Valen consulted his scans while steering the ship away from an incoming blaster bolt. It seared over the canopy, as he counted three enemy ships. They were far from any friendly security forces; in the outlying colonies they were few and far between. That meant they were on their own, and outnumbered. Once the shields dropped, the enemy would most likely target their engines to leave them dead in the water before they boarded and retrieved Tobin. Either that, or they would just blow them to bits. Neither outcome was acceptable.

“This is not good,” said Luciana, as their shields were reduced to forty percent.

Nearby was a grey planet with a harsh atmosphere. It was his only play. He saw another shot coming for them with the sensor computer, and he veered hard, just narrowly avoiding it.

“Set a course for that planet, Luciana,” he instructed.

His co-pilot hurried to comply, as he steered them in the right direction. She plotted an approach vector so they could quickly soar through the atmosphere.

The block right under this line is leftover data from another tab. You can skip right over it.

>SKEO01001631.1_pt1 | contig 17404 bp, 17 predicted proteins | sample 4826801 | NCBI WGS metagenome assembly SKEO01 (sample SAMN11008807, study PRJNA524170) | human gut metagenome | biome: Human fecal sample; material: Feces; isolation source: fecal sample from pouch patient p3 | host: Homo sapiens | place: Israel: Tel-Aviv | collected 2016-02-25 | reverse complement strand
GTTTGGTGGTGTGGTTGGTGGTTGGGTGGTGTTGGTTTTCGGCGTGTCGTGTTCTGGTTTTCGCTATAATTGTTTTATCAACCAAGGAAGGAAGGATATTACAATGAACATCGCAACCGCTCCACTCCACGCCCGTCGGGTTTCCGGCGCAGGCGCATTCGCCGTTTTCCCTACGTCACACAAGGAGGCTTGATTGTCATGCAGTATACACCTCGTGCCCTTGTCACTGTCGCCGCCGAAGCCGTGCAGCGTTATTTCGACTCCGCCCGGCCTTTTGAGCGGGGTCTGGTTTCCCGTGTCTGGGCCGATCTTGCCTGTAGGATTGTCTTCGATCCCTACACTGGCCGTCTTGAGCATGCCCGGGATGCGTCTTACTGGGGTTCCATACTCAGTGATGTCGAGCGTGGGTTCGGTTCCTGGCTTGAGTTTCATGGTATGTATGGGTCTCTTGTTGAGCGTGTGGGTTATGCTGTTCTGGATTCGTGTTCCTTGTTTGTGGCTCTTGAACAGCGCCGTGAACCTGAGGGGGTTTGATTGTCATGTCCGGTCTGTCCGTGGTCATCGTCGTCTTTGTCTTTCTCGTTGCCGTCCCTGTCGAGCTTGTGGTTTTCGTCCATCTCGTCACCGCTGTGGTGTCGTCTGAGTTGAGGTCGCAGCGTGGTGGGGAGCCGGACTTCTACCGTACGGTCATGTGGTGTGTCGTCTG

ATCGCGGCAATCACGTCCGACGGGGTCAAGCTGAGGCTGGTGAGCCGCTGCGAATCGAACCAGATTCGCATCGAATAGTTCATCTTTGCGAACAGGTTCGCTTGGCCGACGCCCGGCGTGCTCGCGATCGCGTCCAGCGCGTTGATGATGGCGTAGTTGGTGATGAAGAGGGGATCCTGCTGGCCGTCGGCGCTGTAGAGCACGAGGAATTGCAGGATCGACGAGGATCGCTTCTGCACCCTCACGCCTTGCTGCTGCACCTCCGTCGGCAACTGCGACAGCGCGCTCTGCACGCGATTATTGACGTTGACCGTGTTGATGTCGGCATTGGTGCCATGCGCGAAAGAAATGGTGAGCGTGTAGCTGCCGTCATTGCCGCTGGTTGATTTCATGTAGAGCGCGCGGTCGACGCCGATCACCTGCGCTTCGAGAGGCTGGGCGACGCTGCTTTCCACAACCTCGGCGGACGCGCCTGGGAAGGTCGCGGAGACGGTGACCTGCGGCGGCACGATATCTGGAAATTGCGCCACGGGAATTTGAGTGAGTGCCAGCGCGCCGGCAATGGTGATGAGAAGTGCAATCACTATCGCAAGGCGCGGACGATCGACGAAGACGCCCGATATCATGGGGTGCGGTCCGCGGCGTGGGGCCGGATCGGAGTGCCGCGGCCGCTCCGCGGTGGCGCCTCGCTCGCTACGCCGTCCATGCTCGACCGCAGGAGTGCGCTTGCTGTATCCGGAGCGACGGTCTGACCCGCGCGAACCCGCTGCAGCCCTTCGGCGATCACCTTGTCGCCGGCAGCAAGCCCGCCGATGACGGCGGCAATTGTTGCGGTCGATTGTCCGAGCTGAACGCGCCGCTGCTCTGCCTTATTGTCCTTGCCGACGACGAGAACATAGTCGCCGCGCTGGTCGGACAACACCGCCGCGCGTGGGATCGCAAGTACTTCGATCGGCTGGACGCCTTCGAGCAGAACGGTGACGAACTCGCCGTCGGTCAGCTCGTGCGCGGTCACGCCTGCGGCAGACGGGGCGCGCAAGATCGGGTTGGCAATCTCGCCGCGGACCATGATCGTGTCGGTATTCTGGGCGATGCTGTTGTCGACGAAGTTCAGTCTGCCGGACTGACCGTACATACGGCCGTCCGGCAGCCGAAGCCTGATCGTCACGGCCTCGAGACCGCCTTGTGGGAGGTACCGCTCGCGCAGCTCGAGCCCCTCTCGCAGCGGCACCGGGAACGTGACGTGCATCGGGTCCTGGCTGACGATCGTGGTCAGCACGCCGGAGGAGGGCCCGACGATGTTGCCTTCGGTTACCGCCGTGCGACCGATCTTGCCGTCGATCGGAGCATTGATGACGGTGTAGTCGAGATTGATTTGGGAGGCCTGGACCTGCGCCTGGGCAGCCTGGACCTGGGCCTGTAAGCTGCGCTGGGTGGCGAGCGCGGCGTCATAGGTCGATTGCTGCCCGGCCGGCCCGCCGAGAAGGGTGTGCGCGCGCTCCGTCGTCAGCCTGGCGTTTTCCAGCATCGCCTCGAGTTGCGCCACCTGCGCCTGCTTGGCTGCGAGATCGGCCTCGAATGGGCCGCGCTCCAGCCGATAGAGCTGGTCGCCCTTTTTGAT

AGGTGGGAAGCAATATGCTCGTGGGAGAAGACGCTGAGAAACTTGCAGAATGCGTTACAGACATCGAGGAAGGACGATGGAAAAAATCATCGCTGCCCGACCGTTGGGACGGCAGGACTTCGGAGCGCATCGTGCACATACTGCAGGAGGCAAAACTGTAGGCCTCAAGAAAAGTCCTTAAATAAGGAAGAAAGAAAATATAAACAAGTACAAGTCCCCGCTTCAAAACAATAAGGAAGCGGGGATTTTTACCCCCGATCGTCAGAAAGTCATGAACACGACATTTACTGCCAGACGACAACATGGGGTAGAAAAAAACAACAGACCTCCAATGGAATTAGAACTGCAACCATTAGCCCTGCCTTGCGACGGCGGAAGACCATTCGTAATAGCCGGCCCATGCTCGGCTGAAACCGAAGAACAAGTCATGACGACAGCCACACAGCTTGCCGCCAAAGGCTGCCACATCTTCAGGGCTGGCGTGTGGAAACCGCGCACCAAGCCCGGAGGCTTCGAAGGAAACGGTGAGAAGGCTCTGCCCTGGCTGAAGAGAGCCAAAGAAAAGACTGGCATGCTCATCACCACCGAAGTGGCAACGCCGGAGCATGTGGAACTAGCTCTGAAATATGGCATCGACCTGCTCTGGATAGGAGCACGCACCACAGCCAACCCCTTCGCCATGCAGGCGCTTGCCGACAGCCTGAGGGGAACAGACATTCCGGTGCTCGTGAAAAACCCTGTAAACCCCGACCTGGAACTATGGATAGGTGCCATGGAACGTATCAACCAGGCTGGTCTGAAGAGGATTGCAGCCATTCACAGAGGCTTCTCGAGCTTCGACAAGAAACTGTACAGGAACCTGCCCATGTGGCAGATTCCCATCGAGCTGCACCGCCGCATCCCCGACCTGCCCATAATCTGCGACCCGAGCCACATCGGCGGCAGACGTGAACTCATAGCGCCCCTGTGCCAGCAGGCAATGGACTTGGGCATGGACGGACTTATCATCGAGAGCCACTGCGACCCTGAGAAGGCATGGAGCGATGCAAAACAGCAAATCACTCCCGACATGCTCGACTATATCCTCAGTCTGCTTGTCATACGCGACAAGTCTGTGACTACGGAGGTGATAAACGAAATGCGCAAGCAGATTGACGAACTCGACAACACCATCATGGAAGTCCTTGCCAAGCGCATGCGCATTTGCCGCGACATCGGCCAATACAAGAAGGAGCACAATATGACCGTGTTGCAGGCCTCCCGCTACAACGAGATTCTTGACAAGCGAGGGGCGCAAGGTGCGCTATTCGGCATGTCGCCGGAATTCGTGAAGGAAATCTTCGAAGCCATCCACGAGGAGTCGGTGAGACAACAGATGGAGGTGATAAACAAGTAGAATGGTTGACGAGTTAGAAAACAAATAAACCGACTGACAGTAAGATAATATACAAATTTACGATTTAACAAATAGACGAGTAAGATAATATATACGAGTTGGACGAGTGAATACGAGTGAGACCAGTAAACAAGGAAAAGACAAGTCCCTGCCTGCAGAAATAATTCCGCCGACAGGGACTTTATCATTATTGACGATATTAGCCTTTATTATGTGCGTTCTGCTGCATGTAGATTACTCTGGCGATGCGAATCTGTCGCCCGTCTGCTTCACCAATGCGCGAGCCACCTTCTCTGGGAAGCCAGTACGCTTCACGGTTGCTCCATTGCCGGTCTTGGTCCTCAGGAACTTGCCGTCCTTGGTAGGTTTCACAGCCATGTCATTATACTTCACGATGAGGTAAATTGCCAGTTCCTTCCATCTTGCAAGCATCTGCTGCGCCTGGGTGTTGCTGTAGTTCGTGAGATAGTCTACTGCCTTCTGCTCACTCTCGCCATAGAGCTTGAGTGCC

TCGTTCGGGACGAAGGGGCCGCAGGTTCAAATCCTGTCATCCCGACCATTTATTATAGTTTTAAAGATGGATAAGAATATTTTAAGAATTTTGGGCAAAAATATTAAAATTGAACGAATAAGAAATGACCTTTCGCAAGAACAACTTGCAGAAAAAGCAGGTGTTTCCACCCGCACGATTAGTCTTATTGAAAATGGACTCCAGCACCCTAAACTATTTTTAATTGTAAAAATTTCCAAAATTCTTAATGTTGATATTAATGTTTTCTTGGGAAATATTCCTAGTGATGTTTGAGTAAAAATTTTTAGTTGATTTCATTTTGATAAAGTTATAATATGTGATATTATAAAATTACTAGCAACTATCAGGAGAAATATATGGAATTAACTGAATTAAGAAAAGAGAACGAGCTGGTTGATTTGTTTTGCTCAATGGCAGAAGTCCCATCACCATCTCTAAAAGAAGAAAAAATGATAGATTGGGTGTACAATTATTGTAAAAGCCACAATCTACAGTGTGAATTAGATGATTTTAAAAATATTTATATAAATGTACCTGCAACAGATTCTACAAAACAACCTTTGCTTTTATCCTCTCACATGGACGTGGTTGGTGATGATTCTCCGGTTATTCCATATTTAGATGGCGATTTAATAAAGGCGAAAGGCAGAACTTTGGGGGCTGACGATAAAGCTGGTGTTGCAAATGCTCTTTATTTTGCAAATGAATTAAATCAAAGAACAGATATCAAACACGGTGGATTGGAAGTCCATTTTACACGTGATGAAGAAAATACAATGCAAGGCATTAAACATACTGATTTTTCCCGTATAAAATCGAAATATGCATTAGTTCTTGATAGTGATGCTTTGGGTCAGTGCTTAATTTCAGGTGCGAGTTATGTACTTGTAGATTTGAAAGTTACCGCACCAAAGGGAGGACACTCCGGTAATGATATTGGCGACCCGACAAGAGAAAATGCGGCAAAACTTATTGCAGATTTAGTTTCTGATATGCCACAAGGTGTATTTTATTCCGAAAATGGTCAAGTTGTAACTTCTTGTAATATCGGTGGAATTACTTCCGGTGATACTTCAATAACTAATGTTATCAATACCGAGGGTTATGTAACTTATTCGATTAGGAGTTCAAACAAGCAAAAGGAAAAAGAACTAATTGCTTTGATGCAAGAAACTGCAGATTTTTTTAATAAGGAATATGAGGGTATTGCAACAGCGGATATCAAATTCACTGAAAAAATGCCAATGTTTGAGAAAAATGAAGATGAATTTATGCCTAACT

One thing Valen had always been good at was flying. It came naturally to him, as a lifetime spacer. He was also renowned for his judgement in tight situations. Entering the planet’s atmosphere tested his key attributes to their maximum.

Sweat trickled his brow, as he held the stick, smoothly angling the ship to maintain its speed and dip only when the sensors told him the enemy weapon systems had been temporarily compromised, as their hulls burned brightly. The sight before him was of hellfire, Chaos Noon was lit up like a candle.

They heard a thundering concussion as they broke through, and then plunged toward the rocky surface. Valen diverted from sub-light engines to thrusters. His sensors warned him they had been targeted by enemy weapon systems’ once more.